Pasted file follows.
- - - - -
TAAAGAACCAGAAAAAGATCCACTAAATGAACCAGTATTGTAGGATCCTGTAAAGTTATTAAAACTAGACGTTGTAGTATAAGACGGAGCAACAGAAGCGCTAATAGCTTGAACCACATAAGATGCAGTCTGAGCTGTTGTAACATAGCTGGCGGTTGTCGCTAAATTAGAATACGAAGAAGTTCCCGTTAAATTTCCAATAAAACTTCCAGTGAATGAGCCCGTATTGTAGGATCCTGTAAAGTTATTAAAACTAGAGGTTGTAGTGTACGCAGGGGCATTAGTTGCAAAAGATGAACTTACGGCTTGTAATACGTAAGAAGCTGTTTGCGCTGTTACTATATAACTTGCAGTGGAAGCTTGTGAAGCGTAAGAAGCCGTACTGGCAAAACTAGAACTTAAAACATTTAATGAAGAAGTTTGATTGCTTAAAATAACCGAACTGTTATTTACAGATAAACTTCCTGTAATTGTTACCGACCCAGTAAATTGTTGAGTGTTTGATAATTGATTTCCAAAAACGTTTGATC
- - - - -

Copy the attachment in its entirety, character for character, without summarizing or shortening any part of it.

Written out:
TAAAGAACCAGAAAAAGATCCACTAAATGAACCAGTATTGTAGGATCCTGTAAAGTTATTAAAACTAGACGTTGTAGTATAAGACGGAGCAACAGAAGCGCTAATAGCTTGAACCACATAAGATGCAGTCTGAGCTGTTGTAACATAGCTGGCGGTTGTCGCTAAATTAGAATACGAAGAAGTTCCCGTTAAATTTCCAATAAAACTTCCAGTGAATGAGCCCGTATTGTAGGATCCTGTAAAGTTATTAAAACTAGAGGTTGTAGTGTACGCAGGGGCATTAGTTGCAAAAGATGAACTTACGGCTTGTAATACGTAAGAAGCTGTTTGCGCTGTTACTATATAACTTGCAGTGGAAGCTTGTGAAGCGTAAGAAGCCGTACTGGCAAAACTAGAACTTAAAACATTTAATGAAGAAGTTTGATTGCTTAAAATAACCGAACTGTTATTTACAGATAAACTTCCTGTAATTGTTACCGACCCAGTAAATTGTTGAGTGTTTGATAATTGATTTCCAAAAACGTTTGATC